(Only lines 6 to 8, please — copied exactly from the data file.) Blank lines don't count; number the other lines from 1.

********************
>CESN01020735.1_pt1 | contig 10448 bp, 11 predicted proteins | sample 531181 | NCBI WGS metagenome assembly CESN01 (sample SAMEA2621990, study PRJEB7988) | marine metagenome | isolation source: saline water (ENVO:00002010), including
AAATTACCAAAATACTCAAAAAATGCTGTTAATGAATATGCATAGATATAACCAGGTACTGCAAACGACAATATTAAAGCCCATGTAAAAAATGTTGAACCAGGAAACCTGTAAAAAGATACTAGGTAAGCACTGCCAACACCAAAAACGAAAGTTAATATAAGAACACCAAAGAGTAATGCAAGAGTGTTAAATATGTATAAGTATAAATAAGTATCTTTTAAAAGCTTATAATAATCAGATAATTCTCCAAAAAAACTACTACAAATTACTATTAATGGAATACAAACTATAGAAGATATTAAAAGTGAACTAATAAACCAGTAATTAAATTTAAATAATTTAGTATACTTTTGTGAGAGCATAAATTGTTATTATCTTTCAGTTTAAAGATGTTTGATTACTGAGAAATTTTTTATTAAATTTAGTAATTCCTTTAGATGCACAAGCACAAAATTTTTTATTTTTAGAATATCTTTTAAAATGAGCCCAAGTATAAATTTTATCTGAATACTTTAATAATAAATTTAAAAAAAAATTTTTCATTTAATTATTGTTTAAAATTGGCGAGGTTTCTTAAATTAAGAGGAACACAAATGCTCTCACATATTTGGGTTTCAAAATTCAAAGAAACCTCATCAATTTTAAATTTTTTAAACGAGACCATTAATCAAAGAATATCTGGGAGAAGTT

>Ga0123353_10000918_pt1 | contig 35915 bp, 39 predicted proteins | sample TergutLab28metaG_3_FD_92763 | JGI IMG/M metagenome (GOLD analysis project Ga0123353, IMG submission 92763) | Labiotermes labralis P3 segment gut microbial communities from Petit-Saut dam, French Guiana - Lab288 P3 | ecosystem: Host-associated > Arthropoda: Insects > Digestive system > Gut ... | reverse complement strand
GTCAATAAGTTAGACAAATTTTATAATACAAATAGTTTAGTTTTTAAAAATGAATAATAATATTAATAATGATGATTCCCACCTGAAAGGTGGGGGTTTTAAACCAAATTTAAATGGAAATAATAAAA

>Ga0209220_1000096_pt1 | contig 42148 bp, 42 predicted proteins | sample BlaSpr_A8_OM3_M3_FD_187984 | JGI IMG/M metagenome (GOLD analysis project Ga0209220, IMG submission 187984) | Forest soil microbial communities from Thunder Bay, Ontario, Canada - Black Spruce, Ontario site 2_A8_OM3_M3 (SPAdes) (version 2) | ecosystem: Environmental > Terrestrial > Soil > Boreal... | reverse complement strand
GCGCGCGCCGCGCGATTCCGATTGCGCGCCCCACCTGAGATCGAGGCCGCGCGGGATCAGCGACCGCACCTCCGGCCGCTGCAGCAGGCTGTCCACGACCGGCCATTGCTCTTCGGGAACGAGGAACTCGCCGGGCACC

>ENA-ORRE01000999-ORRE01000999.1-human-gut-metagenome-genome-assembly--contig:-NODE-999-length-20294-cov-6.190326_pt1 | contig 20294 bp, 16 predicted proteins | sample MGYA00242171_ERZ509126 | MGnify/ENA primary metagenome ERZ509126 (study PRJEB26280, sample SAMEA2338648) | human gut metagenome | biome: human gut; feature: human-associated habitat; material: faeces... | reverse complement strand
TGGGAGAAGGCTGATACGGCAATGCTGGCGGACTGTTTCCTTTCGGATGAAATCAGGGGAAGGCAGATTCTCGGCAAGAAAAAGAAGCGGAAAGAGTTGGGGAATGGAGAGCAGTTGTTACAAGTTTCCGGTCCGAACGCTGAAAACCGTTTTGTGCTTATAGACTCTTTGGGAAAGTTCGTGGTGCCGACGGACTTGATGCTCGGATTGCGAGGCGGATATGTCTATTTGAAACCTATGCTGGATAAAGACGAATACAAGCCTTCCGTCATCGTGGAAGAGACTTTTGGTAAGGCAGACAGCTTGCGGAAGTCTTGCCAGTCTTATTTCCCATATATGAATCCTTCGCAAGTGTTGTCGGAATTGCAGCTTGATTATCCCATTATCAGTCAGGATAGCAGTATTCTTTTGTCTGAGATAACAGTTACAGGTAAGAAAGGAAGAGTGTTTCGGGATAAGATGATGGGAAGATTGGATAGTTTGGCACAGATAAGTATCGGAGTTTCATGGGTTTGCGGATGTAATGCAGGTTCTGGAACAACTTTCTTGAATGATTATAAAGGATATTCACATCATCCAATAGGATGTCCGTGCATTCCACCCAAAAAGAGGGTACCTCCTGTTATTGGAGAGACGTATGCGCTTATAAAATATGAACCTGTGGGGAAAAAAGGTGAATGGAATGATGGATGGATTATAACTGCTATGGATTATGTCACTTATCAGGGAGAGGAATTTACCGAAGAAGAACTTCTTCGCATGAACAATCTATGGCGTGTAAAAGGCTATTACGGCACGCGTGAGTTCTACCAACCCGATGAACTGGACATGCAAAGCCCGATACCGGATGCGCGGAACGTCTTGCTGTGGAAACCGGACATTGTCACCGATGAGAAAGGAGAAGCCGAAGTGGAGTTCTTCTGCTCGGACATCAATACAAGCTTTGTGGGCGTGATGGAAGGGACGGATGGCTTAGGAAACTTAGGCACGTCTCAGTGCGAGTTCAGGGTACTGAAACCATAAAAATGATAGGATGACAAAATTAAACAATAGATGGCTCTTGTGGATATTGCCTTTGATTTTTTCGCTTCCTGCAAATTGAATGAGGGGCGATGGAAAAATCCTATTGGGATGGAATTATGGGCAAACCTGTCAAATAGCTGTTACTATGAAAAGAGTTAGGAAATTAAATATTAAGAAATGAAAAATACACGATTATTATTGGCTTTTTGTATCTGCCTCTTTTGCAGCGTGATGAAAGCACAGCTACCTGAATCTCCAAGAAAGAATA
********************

GCGCGCGCCGCGCGATTCCGATTGCGCGCCCCACCTGAGATCGAGGCCGCGCGGGATCAGCGACCGCACCTCCGGCCGCTGCAGCAGGCTGTCCACGACCGGCCATTGCTCTTCGGGAACGAGGAACTCGCCGGGCACC

>ENA-ORRE01000999-ORRE01000999.1-human-gut-metagenome-genome-assembly--contig:-NODE-999-length-20294-cov-6.190326_pt1 | contig 20294 bp, 16 predicted proteins | sample MGYA00242171_ERZ509126 | MGnify/ENA primary metagenome ERZ509126 (study PRJEB26280, sample SAMEA2338648) | human gut metagenome | biome: human gut; feature: human-associated habitat; material: faeces... | reverse complement strand
TGGGAGAAGGCTGATACGGCAATGCTGGCGGACTGTTTCCTTTCGGATGAAATCAGGGGAAGGCAGATTCTCGGCAAGAAAAAGAAGCGGAAAGAGTTGGGGAATGGAGAGCAGTTGTTACAAGTTTCCGGTCCGAACGCTGAAAACCGTTTTGTGCTTATAGACTCTTTGGGAAAGTTCGTGGTGCCGACGGACTTGATGCTCGGATTGCGAGGCGGATATGTCTATTTGAAACCTATGCTGGATAAAGACGAATACAAGCCTTCCGTCATCGTGGAAGAGACTTTTGGTAAGGCAGACAGCTTGCGGAAGTCTTGCCAGTCTTATTTCCCATATATGAATCCTTCGCAAGTGTTGTCGGAATTGCAGCTTGATTATCCCATTATCAGTCAGGATAGCAGTATTCTTTTGTCTGAGATAACAGTTACAGGTAAGAAAGGAAGAGTGTTTCGGGATAAGATGATGGGAAGATTGGATAGTTTGGCACAGATAAGTATCGGAGTTTCATGGGTTTGCGGATGTAATGCAGGTTCTGGAACAACTTTCTTGAATGATTATAAAGGATATTCACATCATCCAATAGGATGTCCGTGCATTCCACCCAAAAAGAGGGTACCTCCTGTTATTGGAGAGACGTATGCGCTTATAAAATATGAACCTGTGGGGAAAAAAGGTGAATGGAATGATGGATGGATTATAACTGCTATGGATTATGTCACTTATCAGGGAGAGGAATTTACCGAAGAAGAACTTCTTCGCATGAACAATCTATGGCGTGTAAAAGGCTATTACGGCACGCGTGAGTTCTACCAACCCGATGAACTGGACATGCAAAGCCCGATACCGGATGCGCGGAACGTCTTGCTGTGGAAACCGGACATTGTCACCGATGAGAAAGGAGAAGCCGAAGTGGAGTTCTTCTGCTCGGACATCAATACAAGCTTTGTGGGCGTGATGGAAGGGACGGATGGCTTAGGAAACTTAGGCACGTCTCAGTGCGAGTTCAGGGTACTGAAACCATAAAAATGATAGGATGACAAAATTAAACAATAGATGGCTCTTGTGGATATTGCCTTTGATTTTTTCGCTTCCTGCAAATTGAATGAGGGGCGATGGAAAAATCCTATTGGGATGGAATTATGGGCAAACCTGTCAAATAGCTGTTACTATGAAAAGAGTTAGGAAATTAAATATTAAGAAATGAAAAATACACGATTATTATTGGCTTTTTGTATCTGCCTCTTTTGCAGCGTGATGAAAGCACAGCTACCTGAATCTCCAAGAAAGAATA